House confirms Utualii as DHS director
The House of Representatives confirmed Utualii Iuniasolua Tului Savusa as director of the Department of Homeland Security with a 15-2 vote on Thursday morning. Utualii appeared before the House Committee on Public Safety and Homeland Security, chaired by Rep. Su'a Alexander Eli Jennings prior to the full House vote.
(Utualii is yet to appear for a confirmation hearing before the Senate, as he departed the territory on Thursday night).
The hearing lasted less than an hour, with most of the lawmakers praising Utualii for his extensive service in the US Army, from which he retired after more than three decades of service, attaining the highest rank of any enlisted Samoan ever — Command Sergeant Major.
Utualii explained that as the director of the DHS, he will oversee the operations of other agencies like the Territorial Emergency Management Coordinating Office (TEMCO) and the Office of Vital Statistics, as well as OTICIDE, SPICIN, and INTERPOL, working hand in hand with the Federal Bureau of Investigation (FBI). He said their department has many functions, including the protection of the territory from terrorists and international threats, and are the first responders during natural disasters.
Rep. Faimealelei Anthony Allen, who is also a retired military man, said Utualii should do well in his new position, as he has what they call a "command voice," having led tens of thousands of military servicemen and women during his time in the US Army.
Utualii said as DHS director, he will head a department of about 54 employees. This is a huge difference from his last post, where he was a Command Senior Enlisted Leader of the US Pacific Command and in charge of about 350,000 civilians and military personnel, representing all different branches of the US military.
Rep. Atualevao Gafatasi Afalava urged Utualii to look into the Office of Vital Statistics, as he does not understand why this office has specific dates for when people can pick up personal documents.
(The Office of Vital Statistics is where people can obtain marriage licenses, birth certificates, and other important documents. Certain documents can only be picked up on certain dates; meaning, you can't just walk in and request a copy of your birth certificate. You must come in on the day the office has scheduled birth certificates to be issued).
Atualevao said he is bothered by this practice, as people in his district, most of them elderly, have complained about having to travel all the way to the town area only to be told to come back on days already set aside to pick up the documents they are requesting.
"My district of Aitulagi is far from the Fagaalu area and when these people come to the Office of Vital Statistics, it costs them money for transportation," Atualevao said. "Not everyone is aware of this schedule and this is something that needs to be looked into," he told Utualii.
"Some people come from as far as Fagalii and Fagamalo, Onenoa and Tula," he added. "I know there are enough employees in that office to distribute the work load to, so personal documents can be issued everyday of the week. The people of the territory need and should be served everyday. I am very much against this policy."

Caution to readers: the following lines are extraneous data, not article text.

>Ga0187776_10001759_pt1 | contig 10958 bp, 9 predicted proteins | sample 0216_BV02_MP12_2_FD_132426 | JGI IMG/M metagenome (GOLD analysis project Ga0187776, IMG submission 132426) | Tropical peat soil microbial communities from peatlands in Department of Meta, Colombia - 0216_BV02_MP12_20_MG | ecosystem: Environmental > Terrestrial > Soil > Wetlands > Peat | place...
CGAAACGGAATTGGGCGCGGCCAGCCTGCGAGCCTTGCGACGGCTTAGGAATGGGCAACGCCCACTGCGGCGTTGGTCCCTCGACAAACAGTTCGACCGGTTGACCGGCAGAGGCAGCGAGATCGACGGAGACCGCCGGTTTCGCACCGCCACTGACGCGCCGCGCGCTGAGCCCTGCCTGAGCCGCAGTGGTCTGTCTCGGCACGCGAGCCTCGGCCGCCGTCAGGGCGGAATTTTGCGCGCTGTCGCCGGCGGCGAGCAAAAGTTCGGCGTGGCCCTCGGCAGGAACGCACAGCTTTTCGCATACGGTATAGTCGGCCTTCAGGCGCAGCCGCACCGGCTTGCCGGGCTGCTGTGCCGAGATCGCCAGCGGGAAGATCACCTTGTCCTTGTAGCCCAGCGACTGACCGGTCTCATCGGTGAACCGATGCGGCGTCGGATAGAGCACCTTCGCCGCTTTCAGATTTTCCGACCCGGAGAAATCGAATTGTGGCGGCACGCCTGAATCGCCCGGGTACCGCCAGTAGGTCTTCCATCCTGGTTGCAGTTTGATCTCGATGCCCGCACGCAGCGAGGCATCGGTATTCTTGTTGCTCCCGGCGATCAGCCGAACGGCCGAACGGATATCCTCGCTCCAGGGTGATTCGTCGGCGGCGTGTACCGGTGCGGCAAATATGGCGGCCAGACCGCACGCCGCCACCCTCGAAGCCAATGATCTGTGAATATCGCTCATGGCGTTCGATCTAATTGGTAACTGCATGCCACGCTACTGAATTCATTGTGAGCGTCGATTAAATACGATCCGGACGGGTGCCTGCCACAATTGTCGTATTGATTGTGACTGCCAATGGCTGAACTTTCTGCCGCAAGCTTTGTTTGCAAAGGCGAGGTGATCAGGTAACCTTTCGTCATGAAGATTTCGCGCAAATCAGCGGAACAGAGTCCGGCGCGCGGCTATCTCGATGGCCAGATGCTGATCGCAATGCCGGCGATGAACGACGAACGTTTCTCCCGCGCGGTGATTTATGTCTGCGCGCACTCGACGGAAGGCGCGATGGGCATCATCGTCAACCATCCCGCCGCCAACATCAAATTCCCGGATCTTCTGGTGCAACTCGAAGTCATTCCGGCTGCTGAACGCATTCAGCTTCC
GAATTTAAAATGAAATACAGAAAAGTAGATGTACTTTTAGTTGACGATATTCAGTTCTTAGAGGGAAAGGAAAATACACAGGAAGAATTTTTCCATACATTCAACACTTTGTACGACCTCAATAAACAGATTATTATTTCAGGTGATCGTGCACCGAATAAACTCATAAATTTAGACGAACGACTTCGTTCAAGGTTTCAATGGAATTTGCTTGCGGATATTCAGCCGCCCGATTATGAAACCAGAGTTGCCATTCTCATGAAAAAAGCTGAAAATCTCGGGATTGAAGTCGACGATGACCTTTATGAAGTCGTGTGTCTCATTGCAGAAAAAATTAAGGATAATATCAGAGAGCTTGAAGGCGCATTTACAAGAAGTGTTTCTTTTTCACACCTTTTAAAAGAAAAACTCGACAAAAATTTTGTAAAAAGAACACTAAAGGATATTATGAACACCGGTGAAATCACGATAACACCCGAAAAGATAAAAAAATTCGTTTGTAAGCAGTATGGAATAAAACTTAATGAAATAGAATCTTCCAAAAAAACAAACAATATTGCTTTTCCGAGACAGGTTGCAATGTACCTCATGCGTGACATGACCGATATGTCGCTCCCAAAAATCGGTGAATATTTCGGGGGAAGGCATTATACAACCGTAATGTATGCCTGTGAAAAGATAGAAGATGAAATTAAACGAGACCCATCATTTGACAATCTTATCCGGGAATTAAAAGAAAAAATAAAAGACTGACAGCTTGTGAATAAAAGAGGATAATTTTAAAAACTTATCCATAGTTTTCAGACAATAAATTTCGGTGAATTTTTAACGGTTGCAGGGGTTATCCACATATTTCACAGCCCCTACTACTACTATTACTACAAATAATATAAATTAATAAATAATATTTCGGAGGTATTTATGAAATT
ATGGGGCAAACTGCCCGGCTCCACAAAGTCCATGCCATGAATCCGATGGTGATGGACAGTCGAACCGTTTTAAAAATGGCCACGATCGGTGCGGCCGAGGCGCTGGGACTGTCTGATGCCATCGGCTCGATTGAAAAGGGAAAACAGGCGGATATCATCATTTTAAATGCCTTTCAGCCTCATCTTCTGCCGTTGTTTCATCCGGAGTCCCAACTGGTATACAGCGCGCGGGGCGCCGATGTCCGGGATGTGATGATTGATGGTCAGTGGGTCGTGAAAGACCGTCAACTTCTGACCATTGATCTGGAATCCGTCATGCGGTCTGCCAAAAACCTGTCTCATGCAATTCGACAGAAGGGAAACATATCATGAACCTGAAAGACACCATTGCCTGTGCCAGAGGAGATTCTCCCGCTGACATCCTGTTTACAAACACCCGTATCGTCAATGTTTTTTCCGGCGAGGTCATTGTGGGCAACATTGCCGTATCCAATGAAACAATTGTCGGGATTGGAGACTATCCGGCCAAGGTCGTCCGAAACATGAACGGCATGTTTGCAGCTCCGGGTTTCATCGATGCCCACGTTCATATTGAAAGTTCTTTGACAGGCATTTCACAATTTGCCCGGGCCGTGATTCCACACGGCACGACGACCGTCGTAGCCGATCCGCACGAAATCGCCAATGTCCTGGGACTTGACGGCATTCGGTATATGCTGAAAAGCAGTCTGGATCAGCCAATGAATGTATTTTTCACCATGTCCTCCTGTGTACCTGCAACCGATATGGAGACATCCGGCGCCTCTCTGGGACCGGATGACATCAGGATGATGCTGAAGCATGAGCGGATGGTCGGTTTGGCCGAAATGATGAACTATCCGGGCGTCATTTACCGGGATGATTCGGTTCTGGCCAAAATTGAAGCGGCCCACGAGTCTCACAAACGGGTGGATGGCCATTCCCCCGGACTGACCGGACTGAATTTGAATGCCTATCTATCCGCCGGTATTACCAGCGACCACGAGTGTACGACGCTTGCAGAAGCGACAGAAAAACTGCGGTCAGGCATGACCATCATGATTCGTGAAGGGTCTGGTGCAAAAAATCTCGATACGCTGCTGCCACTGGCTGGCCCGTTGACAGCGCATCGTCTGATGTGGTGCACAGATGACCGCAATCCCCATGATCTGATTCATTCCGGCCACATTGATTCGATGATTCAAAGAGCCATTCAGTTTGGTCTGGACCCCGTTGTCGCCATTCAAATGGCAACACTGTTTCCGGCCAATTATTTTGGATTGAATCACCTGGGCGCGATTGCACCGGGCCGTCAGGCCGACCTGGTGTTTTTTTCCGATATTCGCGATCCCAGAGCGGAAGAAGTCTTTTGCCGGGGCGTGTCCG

Rep. Florence Vaili Saulo thanked Utualii for deciding to move back to American Samoa, saying not every retiree is willing to come back and serve the territory. The whole line of questioning changed after that, with Saulo asking Utualii, “Who is it that is investigating the issue of my birth certificate?” Utualii did not offer a response.
(After the recent elections, Saulo made headlines when two of the female candidates who ran against her for the Tualauta House seat claimed that Saulo wasn't eligible to run for a seat in the Fono, as she was not born in American Samoa).
With a lighthearted laugh, Saulo said, "they are investigating the wrong person”, adding, “perhaps you are the one that has put a stop to this? Well, I can say that I am breathing easy now."
Rep. Talaimatai Elisaia Su'a took the floor next, suggesting that Homeland Security establish an office in Aunu'u. The Saole faipule said, "Aunu'u is surrounded by water and during a natural disaster like a tsunami, will you guys be able to call us and tell us to run to the mountains for safety? Are you guys able to come over to Aunu’u or even call us during that time?" He noted that he hasn't been home with his family for two days, because of the bad weather conditions that have caused the cancellation of all boat trips to Aunu'u.
Committee vice-chair Rep. Puletuimalo Koko concluded the hearing by telling Utualii to be a good leader, to lead by example.
He remarked he was saddened to read in the newspaper that a former director of this same department was arrested for driving under the influence of alcohol. Puletu didn't mention any names but it is certain he was referring to Mike Sala who was arrested a few days ago following a car accident that occurred in Laulii while he was behind the wheel and allegedly driving under the influence of alcohol (DUI).
Last week, during the Senate confirmation hearing for William Haleck as Police Commissioner, Senator Solia’i Tuipeni brought up that some younger officers seem to be too enthusiastic in their duties, arresting ‘fathers of the territory’ (referring to senators and faipule) in DUI situations.
The senator noted that cultural respect dictates they should be ‘escorted’ home, not put in jail; and, told the nominee this should not happen. Haleck said in later remarks that he while many senators think he doesn’t know the culture, he is well versed with the faa Samoa, because he grew up and lived here, and while there is the need to balance the western way and the faa Samoa, this must be done within the confines of the law.
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